Published on Let's Talk Development

Improving local tax compliance through point-of-sales devices in Indonesia

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Paying with a mobile at a shop. | © Grab on Unsplash Certain point-of-sales systems can substantially increase local tax revenues, by 55 to 180 percent. | © Grab / Unsplash

Stepping up subnational government revenue mobilization is critical to ensure the success of Indonesia’s fiscal decentralization. Strong subnational government revenue mobilization, driven by local taxes (Figure 1), allows for less reliance on central government transfers and encourages fiscal independence. Point-of-sales (POS) systems are a promising path to get there.


Figure 1. Own-Source Revenue (OSR) Composition of Districts in Indonesia, 2021

A pie chart showing Figure 1. Own-Source Revenue (OSR) Composition of Districts in Indonesia, 2021

Both central and subnational governments have initiated efforts to improve tax compliance, including by introducing POS usage. Once deployed, POS devices facilitate direct sharing of sales information between targeted tax subjects and the local tax authority. Such digitization is expected to reduce the chance of taxpayers’ underreporting and improves the accuracy of users' taxable transaction reports.

Our working paper fills this knowledge gap by providing evidence of the impact of POS distribution on local tax revenues. By using administrative data on firm-level monthly hotel and restaurant tax receipts, the list of POS recipients, and the time of POS distribution, we performed a difference-in-difference estimation in two districts. Since providing the devices incurs costs, determining the causal impact of this POS distribution program is particularly crucial before scaling it up. Hotel and restaurant taxes typically rank in the top five local tax revenue streams (see Figures 2 and 3).

A set of two stacked bar charts showing Figure 2 and 3 District 1 and 2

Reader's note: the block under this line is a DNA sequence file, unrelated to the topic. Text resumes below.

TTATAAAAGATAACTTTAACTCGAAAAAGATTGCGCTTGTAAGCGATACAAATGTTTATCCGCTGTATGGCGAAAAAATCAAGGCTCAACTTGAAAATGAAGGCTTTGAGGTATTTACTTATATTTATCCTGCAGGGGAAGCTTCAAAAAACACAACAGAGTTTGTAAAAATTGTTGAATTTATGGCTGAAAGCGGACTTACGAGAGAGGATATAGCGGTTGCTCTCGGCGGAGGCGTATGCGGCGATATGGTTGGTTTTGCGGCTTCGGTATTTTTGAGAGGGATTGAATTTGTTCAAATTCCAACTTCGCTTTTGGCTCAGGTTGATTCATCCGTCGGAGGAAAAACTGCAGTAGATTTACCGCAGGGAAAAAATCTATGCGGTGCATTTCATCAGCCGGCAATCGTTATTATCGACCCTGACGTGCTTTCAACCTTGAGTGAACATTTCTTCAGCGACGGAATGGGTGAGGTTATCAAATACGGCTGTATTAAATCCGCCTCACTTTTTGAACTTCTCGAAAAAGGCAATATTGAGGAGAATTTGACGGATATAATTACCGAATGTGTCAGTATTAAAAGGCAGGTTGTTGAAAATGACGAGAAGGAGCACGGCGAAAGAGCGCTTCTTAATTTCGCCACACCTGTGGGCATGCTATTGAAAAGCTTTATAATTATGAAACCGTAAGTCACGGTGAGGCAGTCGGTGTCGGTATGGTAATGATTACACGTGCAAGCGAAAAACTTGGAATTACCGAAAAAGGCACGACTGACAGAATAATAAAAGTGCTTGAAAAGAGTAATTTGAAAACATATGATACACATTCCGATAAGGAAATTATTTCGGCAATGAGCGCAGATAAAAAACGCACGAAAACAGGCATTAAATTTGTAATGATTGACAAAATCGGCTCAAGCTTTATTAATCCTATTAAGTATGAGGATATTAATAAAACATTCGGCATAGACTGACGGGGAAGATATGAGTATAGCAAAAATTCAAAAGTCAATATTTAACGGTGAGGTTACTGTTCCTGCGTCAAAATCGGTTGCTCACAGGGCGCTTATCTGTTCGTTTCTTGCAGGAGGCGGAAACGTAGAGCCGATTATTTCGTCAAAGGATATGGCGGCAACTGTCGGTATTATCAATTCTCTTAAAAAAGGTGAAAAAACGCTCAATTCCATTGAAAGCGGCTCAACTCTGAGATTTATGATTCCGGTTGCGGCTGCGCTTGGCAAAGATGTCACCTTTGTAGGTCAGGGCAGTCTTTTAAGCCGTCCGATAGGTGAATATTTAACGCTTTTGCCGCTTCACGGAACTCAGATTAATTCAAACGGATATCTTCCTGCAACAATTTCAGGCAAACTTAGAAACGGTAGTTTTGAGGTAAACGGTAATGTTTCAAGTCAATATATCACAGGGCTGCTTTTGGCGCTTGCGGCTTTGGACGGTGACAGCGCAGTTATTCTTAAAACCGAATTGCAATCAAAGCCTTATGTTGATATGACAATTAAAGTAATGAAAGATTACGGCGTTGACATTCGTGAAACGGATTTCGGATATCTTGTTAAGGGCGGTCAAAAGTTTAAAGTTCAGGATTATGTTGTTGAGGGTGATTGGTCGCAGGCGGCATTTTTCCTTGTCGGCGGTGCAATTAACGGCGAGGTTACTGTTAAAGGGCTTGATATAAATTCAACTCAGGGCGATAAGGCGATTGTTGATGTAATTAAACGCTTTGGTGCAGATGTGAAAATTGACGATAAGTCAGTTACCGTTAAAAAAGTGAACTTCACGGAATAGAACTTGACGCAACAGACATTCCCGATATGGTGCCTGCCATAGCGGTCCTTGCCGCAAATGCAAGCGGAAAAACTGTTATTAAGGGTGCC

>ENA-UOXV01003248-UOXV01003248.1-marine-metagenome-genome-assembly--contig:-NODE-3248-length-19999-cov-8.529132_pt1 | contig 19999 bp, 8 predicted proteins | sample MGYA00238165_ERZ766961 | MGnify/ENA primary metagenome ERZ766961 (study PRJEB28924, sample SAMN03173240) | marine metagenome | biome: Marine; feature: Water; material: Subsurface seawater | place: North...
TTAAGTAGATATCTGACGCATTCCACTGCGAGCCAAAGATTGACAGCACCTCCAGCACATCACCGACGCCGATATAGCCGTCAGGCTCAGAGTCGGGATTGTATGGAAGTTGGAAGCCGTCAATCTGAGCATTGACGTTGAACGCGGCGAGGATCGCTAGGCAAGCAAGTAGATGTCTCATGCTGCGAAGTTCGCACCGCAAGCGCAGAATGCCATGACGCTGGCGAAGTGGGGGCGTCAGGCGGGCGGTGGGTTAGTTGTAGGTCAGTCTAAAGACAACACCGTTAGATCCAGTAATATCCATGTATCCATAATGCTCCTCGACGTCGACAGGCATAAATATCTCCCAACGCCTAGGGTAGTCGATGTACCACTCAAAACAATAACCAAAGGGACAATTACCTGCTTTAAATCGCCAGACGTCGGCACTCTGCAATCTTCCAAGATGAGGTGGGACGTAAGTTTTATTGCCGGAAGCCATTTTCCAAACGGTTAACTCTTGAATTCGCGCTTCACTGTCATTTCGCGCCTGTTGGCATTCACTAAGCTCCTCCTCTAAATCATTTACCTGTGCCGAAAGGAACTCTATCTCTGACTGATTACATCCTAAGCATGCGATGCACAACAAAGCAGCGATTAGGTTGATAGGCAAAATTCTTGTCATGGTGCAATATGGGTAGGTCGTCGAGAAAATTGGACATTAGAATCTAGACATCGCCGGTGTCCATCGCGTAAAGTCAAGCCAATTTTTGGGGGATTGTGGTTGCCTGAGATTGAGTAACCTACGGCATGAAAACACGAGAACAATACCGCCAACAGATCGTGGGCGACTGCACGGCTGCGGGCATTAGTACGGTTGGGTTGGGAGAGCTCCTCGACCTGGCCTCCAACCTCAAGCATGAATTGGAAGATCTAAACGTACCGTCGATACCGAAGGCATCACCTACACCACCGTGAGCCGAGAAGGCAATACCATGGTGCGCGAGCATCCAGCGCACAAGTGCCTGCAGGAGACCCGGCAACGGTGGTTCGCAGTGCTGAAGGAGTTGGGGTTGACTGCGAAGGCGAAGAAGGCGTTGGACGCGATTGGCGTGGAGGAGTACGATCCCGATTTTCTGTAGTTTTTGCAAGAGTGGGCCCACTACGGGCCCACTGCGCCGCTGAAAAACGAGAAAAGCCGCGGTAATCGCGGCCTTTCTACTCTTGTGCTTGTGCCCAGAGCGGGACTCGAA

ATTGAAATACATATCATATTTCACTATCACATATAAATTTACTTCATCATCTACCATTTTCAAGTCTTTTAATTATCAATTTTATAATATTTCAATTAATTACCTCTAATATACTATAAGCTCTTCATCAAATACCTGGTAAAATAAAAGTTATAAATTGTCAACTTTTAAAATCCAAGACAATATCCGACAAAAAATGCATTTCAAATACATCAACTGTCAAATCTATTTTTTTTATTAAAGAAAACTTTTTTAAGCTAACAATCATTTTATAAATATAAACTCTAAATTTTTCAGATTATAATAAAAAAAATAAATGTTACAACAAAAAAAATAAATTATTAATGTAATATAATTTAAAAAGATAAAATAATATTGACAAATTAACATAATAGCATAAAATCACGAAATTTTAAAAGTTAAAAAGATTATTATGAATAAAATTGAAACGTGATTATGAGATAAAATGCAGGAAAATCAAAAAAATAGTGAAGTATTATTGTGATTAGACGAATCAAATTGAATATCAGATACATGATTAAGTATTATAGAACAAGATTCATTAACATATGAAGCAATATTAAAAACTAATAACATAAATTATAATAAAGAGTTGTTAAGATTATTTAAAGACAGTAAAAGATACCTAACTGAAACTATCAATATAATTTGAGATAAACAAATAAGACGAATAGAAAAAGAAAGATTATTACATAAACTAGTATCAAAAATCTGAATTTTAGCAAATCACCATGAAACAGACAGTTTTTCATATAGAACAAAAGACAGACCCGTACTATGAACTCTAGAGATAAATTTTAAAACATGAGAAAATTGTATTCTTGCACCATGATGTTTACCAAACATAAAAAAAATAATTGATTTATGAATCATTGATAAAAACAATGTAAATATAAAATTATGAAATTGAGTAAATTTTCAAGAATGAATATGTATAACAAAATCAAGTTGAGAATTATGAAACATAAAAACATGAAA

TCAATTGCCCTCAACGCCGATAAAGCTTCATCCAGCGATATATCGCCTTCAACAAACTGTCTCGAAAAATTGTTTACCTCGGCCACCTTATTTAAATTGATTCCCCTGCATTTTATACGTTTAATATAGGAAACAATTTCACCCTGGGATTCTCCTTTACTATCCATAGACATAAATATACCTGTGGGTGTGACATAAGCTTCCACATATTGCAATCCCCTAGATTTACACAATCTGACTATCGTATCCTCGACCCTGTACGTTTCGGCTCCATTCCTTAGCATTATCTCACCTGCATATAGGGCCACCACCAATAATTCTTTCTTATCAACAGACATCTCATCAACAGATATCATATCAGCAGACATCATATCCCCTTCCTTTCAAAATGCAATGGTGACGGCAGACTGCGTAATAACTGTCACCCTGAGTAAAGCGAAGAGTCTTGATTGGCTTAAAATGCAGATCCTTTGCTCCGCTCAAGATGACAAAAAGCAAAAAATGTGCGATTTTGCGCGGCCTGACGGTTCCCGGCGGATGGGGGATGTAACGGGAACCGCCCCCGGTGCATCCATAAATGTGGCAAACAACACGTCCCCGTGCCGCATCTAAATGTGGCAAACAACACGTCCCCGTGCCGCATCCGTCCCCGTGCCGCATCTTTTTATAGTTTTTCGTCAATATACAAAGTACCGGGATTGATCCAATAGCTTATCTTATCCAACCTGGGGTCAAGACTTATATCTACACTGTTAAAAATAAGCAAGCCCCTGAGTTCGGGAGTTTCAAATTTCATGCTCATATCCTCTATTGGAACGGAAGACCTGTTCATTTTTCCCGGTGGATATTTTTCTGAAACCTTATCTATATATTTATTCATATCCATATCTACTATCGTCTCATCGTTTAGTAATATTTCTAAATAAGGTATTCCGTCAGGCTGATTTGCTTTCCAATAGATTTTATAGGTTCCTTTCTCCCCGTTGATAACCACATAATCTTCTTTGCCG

The districts implemented three different types of POS systems: Regular POS (RPOS), Transaction Monitoring Devices, and Web Service.

  • RPOS refers to the entire sales recording system, including the cash register and interface that enables users to record every transaction electronically. Restaurants with basic transaction recording systems, such as manual bookkeeping, or an offline cash register, were typically the ones to receive an RPOS. While RPOS devices in district 2 do not have a direct connection to third-party data or service, district 1, besides having the same type of RPOS, also has a modified RPOS (called RPOS-Grab) which is directly connected to an online food delivery service, Grabfood.
  • Transaction Monitoring Devices (also known as Tapping Boxes or Interceptor Boxes) are devices that are hooked into taxpayers’ existing electronic transaction systems and pass transaction records to local tax authorities.
  • Lastly, Web Service (also known as Client Reader) is a software that reads users’ online sales system to extract transaction records and pass them on to tax authorities. It is designed for larger users that typically have their own online sales system like chain hotels or restaurants.

Our work shows that certain point-of-sales systems substantially increased local tax revenues, ranging from 55 to 180 percent.

We show the impact of POS devices in district 1 (Figure 4) and district 2 restaurant tax (Figure 5). The visualizations support our findings that only Transaction Monitoring Devices and RPOS-Grab are effective in district 1 and 2, respectively.


Figure 4. District 1

A set of three line charts showing Figure 4.  District 1


Figure 5. District 2

A set of three line charts showing Figure 4.  District 1

While we also saw a gap between the treatment and the control group following intervention on hotel taxpayers, our robustness checks do not confirm direct causality between POS distributions and the increase in hotel tax revenues. In short, the increase in hotel tax revenues is not necessarily entirely caused by POS usage.

We offer several recommendations for the national scalability of POS adoption:

First, district governments should not simply rely on point-of-sales devices to boost compliance. POS is merely an additional tool for enforcement and not a substitute for it.

  • Second, considering the limited resources of local governments, a risk-based enforcement system is therefore required for effective and efficient enforcement of local taxes.
  • Third, a well-defined legal structure for point-of-sales distribution within district administrations needs to be established.
  • Fourth, local governments must thoroughly analyze the costs and benefits of deploying point-of-sales before deciding whether to fund such an intervention.
  • Finally, governments must be aware of the technology that makes tampering with point-of-sales systems possible.

Muhammad Khudadad Chattha

Economist, Governance Global Practice, World Bank

Naranggi Pramudya Soko

Public Administration Consultant, Governance Global Practice, East Asia and Pacific Region

Prabaning Tyas

Public Administration Consultan, World Bank

Raka Rizky Fadilla

Research Analyst, World Bank

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